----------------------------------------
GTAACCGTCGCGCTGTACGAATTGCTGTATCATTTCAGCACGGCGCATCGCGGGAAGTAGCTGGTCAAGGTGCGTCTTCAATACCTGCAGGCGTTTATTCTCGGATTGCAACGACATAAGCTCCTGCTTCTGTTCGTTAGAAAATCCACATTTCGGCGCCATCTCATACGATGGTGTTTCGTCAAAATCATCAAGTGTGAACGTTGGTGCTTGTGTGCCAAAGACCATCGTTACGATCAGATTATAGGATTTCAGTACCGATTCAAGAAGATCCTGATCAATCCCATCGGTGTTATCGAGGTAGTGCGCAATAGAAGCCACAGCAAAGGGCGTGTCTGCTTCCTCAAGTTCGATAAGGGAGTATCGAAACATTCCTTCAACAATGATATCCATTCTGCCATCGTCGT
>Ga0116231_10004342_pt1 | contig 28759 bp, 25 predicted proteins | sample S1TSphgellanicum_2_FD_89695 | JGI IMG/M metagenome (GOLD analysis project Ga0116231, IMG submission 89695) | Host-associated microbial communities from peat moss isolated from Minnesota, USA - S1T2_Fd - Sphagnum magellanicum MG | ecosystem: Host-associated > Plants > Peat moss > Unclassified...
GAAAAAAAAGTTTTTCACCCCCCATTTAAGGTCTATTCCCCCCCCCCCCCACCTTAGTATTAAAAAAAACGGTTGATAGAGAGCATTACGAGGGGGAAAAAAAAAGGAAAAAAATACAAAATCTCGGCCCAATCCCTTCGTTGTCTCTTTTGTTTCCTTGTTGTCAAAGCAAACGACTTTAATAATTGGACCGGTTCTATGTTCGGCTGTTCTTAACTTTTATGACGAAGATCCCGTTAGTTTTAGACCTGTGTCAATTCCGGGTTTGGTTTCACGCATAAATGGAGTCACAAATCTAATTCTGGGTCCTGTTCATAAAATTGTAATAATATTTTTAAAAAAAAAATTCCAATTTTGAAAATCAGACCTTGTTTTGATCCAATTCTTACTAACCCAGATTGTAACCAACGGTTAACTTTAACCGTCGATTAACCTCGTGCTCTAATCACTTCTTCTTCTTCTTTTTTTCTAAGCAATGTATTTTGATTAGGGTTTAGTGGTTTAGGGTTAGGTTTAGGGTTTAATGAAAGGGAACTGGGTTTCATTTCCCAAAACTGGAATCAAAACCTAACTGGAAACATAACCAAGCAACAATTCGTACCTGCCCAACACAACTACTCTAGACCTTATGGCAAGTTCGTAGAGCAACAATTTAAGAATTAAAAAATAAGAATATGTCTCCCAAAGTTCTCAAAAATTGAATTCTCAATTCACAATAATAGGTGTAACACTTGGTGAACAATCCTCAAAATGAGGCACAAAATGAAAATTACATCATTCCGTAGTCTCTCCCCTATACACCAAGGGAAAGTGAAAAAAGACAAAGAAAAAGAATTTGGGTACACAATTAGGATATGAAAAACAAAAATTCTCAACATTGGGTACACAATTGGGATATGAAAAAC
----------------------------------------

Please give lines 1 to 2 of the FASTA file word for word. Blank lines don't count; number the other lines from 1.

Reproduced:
GTAACCGTCGCGCTGTACGAATTGCTGTATCATTTCAGCACGGCGCATCGCGGGAAGTAGCTGGTCAAGGTGCGTCTTCAATACCTGCAGGCGTTTATTCTCGGATTGCAACGACATAAGCTCCTGCTTCTGTTCGTTAGAAAATCCACATTTCGGCGCCATCTCATACGATGGTGTTTCGTCAAAATCATCAAGTGTGAACGTTGGTGCTTGTGTGCCAAAGACCATCGTTACGATCAGATTATAGGATTTCAGTACCGATTCAAGAAGATCCTGATCAATCCCATCGGTGTTATCGAGGTAGTGCGCAATAGAAGCCACAGCAAAGGGCGTGTCTGCTTCCTCAAGTTCGATAAGGGAGTATCGAAACATTCCTTCAACAATGATATCCATTCTGCCATCGTCGT
>Ga0116231_10004342_pt1 | contig 28759 bp, 25 predicted proteins | sample S1TSphgellanicum_2_FD_89695 | JGI IMG/M metagenome (GOLD analysis project Ga0116231, IMG submission 89695) | Host-associated microbial communities from peat moss isolated from Minnesota, USA - S1T2_Fd - Sphagnum magellanicum MG | ecosystem: Host-associated > Plants > Peat moss > Unclassified...